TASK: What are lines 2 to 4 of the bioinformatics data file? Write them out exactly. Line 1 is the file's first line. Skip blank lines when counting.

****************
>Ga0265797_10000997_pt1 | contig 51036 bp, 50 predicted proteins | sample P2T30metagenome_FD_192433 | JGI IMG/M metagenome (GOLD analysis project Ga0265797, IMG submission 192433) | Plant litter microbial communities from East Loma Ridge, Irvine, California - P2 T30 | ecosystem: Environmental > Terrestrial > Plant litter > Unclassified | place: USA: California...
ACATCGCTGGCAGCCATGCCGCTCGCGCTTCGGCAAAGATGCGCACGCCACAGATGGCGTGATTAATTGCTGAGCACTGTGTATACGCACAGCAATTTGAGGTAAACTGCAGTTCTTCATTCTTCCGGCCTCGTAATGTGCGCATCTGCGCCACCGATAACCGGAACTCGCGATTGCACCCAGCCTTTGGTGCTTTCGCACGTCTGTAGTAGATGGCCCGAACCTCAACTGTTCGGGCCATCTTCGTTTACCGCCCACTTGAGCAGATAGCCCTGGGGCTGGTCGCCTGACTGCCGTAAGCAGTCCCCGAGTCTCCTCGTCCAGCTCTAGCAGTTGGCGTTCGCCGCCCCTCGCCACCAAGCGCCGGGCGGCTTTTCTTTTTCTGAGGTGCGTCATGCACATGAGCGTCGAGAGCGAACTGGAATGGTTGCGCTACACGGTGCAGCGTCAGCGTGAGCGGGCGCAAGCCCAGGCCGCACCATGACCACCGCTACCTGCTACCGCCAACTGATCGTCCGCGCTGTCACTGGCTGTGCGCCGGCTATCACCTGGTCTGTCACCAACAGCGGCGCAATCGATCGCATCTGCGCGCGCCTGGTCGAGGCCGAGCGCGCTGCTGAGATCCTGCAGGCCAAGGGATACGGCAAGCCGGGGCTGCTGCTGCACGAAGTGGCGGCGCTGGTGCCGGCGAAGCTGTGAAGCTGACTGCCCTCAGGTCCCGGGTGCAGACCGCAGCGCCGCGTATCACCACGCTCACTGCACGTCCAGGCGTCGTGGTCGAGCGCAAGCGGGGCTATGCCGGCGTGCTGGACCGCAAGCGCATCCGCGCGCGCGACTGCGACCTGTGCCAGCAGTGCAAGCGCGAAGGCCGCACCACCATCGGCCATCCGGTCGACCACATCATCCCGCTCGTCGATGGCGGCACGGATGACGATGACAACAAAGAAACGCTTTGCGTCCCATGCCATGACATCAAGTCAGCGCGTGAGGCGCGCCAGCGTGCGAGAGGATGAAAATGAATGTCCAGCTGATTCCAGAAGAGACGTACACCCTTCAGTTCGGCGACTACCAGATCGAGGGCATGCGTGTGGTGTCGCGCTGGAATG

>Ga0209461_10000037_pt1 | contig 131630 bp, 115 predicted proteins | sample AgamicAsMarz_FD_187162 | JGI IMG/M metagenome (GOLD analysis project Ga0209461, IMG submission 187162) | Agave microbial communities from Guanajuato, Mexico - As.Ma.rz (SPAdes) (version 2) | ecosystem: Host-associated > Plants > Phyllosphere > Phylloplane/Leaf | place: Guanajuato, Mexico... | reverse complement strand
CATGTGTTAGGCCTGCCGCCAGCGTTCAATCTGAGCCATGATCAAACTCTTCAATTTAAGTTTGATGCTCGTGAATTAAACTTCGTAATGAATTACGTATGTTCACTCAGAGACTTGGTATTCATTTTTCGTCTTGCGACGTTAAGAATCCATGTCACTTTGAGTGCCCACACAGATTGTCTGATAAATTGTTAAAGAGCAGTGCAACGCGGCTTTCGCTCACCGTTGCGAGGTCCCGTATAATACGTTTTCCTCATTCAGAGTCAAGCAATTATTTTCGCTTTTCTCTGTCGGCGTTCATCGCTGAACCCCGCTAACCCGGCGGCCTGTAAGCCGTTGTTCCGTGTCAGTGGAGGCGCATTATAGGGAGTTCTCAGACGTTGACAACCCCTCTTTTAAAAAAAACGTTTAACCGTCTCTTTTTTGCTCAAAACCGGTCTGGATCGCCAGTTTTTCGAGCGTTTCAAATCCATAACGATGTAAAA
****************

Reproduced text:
ACATCGCTGGCAGCCATGCCGCTCGCGCTTCGGCAAAGATGCGCACGCCACAGATGGCGTGATTAATTGCTGAGCACTGTGTATACGCACAGCAATTTGAGGTAAACTGCAGTTCTTCATTCTTCCGGCCTCGTAATGTGCGCATCTGCGCCACCGATAACCGGAACTCGCGATTGCACCCAGCCTTTGGTGCTTTCGCACGTCTGTAGTAGATGGCCCGAACCTCAACTGTTCGGGCCATCTTCGTTTACCGCCCACTTGAGCAGATAGCCCTGGGGCTGGTCGCCTGACTGCCGTAAGCAGTCCCCGAGTCTCCTCGTCCAGCTCTAGCAGTTGGCGTTCGCCGCCCCTCGCCACCAAGCGCCGGGCGGCTTTTCTTTTTCTGAGGTGCGTCATGCACATGAGCGTCGAGAGCGAACTGGAATGGTTGCGCTACACGGTGCAGCGTCAGCGTGAGCGGGCGCAAGCCCAGGCCGCACCATGACCACCGCTACCTGCTACCGCCAACTGATCGTCCGCGCTGTCACTGGCTGTGCGCCGGCTATCACCTGGTCTGTCACCAACAGCGGCGCAATCGATCGCATCTGCGCGCGCCTGGTCGAGGCCGAGCGCGCTGCTGAGATCCTGCAGGCCAAGGGATACGGCAAGCCGGGGCTGCTGCTGCACGAAGTGGCGGCGCTGGTGCCGGCGAAGCTGTGAAGCTGACTGCCCTCAGGTCCCGGGTGCAGACCGCAGCGCCGCGTATCACCACGCTCACTGCACGTCCAGGCGTCGTGGTCGAGCGCAAGCGGGGCTATGCCGGCGTGCTGGACCGCAAGCGCATCCGCGCGCGCGACTGCGACCTGTGCCAGCAGTGCAAGCGCGAAGGCCGCACCACCATCGGCCATCCGGTCGACCACATCATCCCGCTCGTCGATGGCGGCACGGATGACGATGACAACAAAGAAACGCTTTGCGTCCCATGCCATGACATCAAGTCAGCGCGTGAGGCGCGCCAGCGTGCGAGAGGATGAAAATGAATGTCCAGCTGATTCCAGAAGAGACGTACACCCTTCAGTTCGGCGACTACCAGATCGAGGGCATGCGTGTGGTGTCGCGCTGGAATG

>Ga0209461_10000037_pt1 | contig 131630 bp, 115 predicted proteins | sample AgamicAsMarz_FD_187162 | JGI IMG/M metagenome (GOLD analysis project Ga0209461, IMG submission 187162) | Agave microbial communities from Guanajuato, Mexico - As.Ma.rz (SPAdes) (version 2) | ecosystem: Host-associated > Plants > Phyllosphere > Phylloplane/Leaf | place: Guanajuato, Mexico... | reverse complement strand
CATGTGTTAGGCCTGCCGCCAGCGTTCAATCTGAGCCATGATCAAACTCTTCAATTTAAGTTTGATGCTCGTGAATTAAACTTCGTAATGAATTACGTATGTTCACTCAGAGACTTGGTATTCATTTTTCGTCTTGCGACGTTAAGAATCCATGTCACTTTGAGTGCCCACACAGATTGTCTGATAAATTGTTAAAGAGCAGTGCAACGCGGCTTTCGCTCACCGTTGCGAGGTCCCGTATAATACGTTTTCCTCATTCAGAGTCAAGCAATTATTTTCGCTTTTCTCTGTCGGCGTTCATCGCTGAACCCCGCTAACCCGGCGGCCTGTAAGCCGTTGTTCCGTGTCAGTGGAGGCGCATTATAGGGAGTTCTCAGACGTTGACAACCCCTCTTTTAAAAAAAACGTTTAACCGTCTCTTTTTTGCTCAAAACCGGTCTGGATCGCCAGTTTTTCGAGCGTTTCAAATCCATAACGATGTAAAA